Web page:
China is set to build natural gas pipelines and storages with a total capacity 200 million cubic meters, in order to deal with emergency supply shortage like what happened in the past winter, said the head of the country's top economic planner in a press conference on March 6.
When asked how to solve the gas shortage under extreme conditions, He Lifeng, director of the National Development and Reform Commission, said China will build 100 million cu m of peak regulation facilities in the three major gas suppliers of CNPC, Sinopec and CNOOC and another 100 million cu m in local regions.
He didn't give a specific timeline for the facilities to be completed.
In 2017, China's natural gas consumption came back to double-digit growth and totaled 240.7 billion cu m, with an increase of 34 billion compared with a year ago.
Especially in the past winter, the switch of heating system from burning coal to gas spread most regions in North China, leading to a soar in gas demand. Despite urgent imports from neighboring countries and production from the three producers, supply was far behind the consumption.
"It was the first time we saw gas consumption surge at such volume and speed last year," He said. "It's a warning for us that it's necessary to establish enough capacity for peak adjustment."
China's gas imports totaled 96.2 billion cu m in 2017, accounting for almost 40% of the total demand. It's expected China will soon become the largest natural gas importer instead of Japan.
"With such high gas import dependence and big consumption, if the import channels are cut off due to emergencies like natural disasters or political factors, the gas shortage must shake the society and affect people's life," said Xue Guanglin, chairman of Brightoil Holding Company and a member of the CPPCC.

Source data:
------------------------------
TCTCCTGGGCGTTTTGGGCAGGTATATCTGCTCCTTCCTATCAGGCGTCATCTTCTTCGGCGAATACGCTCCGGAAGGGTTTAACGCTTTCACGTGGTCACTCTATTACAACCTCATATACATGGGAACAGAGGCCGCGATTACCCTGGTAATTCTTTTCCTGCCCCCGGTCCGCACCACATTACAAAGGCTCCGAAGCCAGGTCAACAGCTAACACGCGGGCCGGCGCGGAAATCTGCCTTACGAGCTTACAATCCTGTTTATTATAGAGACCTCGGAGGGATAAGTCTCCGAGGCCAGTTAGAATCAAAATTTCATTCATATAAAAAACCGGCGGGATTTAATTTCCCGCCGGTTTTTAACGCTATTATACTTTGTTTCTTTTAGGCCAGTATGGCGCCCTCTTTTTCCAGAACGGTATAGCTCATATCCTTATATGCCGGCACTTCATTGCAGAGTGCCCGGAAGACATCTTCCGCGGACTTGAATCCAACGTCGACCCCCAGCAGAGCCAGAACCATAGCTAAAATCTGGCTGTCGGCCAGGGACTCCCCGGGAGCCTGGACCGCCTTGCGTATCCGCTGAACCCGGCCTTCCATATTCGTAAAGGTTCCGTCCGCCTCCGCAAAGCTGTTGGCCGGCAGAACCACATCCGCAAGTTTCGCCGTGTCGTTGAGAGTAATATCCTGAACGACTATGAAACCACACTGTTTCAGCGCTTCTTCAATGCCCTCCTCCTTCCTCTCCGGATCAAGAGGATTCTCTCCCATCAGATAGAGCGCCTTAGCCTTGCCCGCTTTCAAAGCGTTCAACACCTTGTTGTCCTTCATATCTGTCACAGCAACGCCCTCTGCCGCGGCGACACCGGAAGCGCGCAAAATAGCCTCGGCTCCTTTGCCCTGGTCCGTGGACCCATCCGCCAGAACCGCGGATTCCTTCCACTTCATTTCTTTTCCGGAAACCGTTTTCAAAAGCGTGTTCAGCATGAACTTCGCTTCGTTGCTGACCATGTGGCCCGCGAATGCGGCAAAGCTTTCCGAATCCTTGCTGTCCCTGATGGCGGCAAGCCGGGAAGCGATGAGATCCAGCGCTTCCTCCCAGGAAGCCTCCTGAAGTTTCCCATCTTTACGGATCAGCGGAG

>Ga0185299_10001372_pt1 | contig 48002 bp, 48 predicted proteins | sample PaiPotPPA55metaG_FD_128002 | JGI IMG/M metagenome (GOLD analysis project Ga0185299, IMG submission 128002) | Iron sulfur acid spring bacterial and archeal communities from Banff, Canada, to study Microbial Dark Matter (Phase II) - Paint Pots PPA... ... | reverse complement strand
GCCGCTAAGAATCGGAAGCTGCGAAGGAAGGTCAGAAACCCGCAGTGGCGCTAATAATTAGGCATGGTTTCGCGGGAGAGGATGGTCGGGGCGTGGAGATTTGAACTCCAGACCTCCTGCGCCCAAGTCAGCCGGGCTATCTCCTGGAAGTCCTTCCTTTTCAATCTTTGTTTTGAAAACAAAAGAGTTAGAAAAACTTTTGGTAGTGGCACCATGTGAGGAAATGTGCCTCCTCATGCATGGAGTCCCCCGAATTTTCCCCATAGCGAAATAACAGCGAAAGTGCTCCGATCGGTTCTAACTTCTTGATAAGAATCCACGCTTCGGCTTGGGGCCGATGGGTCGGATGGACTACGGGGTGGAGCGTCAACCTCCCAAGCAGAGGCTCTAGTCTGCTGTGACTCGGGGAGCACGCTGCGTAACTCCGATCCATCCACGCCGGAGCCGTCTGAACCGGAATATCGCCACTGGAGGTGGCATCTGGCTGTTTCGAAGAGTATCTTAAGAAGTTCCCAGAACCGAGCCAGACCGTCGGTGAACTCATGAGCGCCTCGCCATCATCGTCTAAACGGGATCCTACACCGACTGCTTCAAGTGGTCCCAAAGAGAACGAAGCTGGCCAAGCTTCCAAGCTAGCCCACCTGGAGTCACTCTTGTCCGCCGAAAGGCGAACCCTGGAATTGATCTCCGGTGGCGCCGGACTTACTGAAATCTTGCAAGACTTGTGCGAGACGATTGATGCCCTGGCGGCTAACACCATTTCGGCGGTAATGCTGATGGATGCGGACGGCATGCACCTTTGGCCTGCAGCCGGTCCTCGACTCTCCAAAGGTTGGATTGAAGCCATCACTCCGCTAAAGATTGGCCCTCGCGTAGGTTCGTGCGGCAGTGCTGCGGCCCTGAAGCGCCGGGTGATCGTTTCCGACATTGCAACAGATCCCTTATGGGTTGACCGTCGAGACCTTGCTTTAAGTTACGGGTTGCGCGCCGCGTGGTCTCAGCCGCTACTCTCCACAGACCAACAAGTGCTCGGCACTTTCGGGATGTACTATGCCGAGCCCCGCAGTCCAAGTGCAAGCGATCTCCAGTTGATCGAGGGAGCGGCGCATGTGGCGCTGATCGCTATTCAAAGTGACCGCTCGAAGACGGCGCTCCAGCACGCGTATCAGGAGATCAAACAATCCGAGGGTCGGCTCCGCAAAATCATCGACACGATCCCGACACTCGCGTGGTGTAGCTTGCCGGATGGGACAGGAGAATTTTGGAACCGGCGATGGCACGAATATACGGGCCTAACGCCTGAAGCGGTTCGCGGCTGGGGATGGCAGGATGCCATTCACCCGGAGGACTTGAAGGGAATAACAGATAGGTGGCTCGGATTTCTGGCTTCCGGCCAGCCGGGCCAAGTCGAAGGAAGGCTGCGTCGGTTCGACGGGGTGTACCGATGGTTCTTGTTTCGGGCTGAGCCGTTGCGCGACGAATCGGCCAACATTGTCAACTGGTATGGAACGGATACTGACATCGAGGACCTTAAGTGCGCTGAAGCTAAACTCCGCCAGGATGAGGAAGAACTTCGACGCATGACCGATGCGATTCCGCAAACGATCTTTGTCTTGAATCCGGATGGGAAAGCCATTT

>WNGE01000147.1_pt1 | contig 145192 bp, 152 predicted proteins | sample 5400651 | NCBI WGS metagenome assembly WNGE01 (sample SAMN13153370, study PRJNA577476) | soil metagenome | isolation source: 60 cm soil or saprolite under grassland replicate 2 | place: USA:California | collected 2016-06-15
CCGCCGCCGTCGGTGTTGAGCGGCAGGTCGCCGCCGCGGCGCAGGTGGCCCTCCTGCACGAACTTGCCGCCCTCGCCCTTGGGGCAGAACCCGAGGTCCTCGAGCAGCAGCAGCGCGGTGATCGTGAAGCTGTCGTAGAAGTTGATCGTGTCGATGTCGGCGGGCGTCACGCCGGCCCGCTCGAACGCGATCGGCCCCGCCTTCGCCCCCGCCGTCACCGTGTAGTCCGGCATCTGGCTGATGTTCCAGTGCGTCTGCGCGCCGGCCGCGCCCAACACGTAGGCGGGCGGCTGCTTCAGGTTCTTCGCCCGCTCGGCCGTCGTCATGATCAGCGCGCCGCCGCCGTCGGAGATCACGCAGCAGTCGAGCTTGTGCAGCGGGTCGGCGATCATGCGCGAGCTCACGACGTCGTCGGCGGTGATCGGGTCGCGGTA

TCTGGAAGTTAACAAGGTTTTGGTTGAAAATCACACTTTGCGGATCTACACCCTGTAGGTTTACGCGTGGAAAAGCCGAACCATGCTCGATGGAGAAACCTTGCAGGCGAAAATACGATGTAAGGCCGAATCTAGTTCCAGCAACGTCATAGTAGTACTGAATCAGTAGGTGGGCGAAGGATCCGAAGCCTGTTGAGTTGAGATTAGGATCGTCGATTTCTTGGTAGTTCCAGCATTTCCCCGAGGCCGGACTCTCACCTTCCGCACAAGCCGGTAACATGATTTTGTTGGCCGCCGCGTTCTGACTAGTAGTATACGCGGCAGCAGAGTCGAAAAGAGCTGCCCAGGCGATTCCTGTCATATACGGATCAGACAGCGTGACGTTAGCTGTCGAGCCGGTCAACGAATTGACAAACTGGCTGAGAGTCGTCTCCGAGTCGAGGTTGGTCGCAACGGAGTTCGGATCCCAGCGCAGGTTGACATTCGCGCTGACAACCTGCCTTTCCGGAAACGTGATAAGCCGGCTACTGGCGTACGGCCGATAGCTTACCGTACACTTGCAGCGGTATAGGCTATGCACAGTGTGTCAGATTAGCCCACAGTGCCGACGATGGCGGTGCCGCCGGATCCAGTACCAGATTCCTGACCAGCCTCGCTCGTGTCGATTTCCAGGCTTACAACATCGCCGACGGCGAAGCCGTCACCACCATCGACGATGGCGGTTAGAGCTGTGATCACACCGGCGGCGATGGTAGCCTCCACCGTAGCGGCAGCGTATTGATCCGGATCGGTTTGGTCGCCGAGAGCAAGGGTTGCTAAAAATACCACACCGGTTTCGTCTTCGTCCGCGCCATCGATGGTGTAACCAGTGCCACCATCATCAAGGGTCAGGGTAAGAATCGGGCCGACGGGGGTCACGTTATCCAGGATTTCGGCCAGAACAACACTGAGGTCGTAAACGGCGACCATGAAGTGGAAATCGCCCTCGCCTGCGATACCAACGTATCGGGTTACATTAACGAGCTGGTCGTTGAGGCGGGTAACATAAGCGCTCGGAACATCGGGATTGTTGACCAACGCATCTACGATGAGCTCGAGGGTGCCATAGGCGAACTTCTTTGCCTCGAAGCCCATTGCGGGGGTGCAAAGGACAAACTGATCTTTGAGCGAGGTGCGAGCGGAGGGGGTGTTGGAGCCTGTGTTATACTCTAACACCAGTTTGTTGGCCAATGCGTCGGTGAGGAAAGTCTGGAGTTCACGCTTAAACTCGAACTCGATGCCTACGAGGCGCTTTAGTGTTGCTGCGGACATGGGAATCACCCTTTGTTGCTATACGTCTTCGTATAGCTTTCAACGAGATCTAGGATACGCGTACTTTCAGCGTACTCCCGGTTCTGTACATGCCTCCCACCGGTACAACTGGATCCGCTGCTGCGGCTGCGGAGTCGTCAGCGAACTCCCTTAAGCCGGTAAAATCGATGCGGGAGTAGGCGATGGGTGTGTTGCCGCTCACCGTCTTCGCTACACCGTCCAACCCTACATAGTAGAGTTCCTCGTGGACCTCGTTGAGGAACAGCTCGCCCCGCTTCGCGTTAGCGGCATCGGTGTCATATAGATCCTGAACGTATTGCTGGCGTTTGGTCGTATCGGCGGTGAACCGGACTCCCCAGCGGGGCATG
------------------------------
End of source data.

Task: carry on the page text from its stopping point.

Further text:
Among the 200 million cu b of regulation capacity, most of it is planned for storage.
China's major production areas are located in Tarim Basin in the west, Sichuan Basin in the southwest, Ordos Basin in the north and East Sea region, with gas supply representing 91% of the demand.
Since major consuming area is the eastern region, it's far from solving the supply issue if only depending on regulating pipeline transmission.
"There must be large-scale underground gas storage in consuming cities," Xue said.
By end-2016, China's gas storage was less than 10 billion cu m, data showed. Underground and LNG tank storages only amounted to 8 billion cu m, a far cry from the global average.
There are mainly three ways to stabilize gas supply in China – underground storage, LNG tank storage and piped transmission from gas fields.
(Writing by Alex Guo Editing by Harry Huo)
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